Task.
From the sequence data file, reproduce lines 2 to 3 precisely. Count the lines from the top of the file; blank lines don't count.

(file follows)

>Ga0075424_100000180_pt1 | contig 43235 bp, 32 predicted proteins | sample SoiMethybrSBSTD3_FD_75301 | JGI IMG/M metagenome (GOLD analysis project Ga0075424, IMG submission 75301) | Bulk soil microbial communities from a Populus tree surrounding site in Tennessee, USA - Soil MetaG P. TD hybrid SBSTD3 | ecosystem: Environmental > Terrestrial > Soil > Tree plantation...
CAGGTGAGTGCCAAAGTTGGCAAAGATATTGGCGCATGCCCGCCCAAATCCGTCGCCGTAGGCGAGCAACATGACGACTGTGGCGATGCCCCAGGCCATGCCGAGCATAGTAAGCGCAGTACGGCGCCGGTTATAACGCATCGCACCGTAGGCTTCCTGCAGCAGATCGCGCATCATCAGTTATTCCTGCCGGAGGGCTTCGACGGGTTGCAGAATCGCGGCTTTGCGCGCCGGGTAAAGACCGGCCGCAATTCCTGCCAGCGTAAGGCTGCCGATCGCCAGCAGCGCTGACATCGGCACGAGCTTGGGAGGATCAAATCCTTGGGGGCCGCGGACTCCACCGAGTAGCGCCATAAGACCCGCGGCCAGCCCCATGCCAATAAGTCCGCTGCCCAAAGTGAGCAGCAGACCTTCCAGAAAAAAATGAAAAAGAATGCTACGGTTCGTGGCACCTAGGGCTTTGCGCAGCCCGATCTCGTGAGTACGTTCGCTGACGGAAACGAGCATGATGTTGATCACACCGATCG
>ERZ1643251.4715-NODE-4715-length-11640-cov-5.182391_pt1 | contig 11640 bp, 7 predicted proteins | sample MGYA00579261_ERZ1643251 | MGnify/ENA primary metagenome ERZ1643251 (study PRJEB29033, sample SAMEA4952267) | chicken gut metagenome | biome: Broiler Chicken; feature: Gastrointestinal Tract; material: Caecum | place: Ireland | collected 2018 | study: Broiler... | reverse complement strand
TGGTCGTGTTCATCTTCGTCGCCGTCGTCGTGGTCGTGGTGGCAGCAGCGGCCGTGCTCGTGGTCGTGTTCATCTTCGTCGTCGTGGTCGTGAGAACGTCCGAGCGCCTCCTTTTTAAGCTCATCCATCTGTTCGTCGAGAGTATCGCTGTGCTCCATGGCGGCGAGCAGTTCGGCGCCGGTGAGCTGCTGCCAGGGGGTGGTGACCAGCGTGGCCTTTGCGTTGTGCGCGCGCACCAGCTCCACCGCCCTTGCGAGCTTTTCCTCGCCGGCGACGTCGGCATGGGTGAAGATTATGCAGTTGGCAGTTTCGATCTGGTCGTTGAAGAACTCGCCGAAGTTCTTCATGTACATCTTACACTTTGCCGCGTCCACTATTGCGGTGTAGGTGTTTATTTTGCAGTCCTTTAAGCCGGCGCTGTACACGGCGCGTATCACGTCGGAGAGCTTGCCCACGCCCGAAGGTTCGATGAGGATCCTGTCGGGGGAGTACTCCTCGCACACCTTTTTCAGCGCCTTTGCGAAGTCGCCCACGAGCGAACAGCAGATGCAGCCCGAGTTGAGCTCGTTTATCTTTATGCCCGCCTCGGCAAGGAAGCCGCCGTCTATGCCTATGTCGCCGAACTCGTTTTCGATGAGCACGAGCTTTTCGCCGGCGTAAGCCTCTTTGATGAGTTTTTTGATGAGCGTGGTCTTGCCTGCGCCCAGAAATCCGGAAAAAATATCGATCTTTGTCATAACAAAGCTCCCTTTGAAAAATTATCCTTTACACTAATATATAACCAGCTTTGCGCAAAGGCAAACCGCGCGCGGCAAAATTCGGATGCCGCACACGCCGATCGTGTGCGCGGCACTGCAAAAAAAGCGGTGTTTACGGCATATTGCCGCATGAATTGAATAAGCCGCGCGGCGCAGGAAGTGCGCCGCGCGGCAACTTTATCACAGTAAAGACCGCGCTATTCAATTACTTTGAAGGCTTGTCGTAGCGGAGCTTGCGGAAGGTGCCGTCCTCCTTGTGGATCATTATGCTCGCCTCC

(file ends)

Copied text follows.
CAGGTGAGTGCCAAAGTTGGCAAAGATATTGGCGCATGCCCGCCCAAATCCGTCGCCGTAGGCGAGCAACATGACGACTGTGGCGATGCCCCAGGCCATGCCGAGCATAGTAAGCGCAGTACGGCGCCGGTTATAACGCATCGCACCGTAGGCTTCCTGCAGCAGATCGCGCATCATCAGTTATTCCTGCCGGAGGGCTTCGACGGGTTGCAGAATCGCGGCTTTGCGCGCCGGGTAAAGACCGGCCGCAATTCCTGCCAGCGTAAGGCTGCCGATCGCCAGCAGCGCTGACATCGGCACGAGCTTGGGAGGATCAAATCCTTGGGGGCCGCGGACTCCACCGAGTAGCGCCATAAGACCCGCGGCCAGCCCCATGCCAATAAGTCCGCTGCCCAAAGTGAGCAGCAGACCTTCCAGAAAAAAATGAAAAAGAATGCTACGGTTCGTGGCACCTAGGGCTTTGCGCAGCCCGATCTCGTGAGTACGTTCGCTGACGGAAACGAGCATGATGTTGATCACACCGATCG
>ERZ1643251.4715-NODE-4715-length-11640-cov-5.182391_pt1 | contig 11640 bp, 7 predicted proteins | sample MGYA00579261_ERZ1643251 | MGnify/ENA primary metagenome ERZ1643251 (study PRJEB29033, sample SAMEA4952267) | chicken gut metagenome | biome: Broiler Chicken; feature: Gastrointestinal Tract; material: Caecum | place: Ireland | collected 2018 | study: Broiler... | reverse complement strand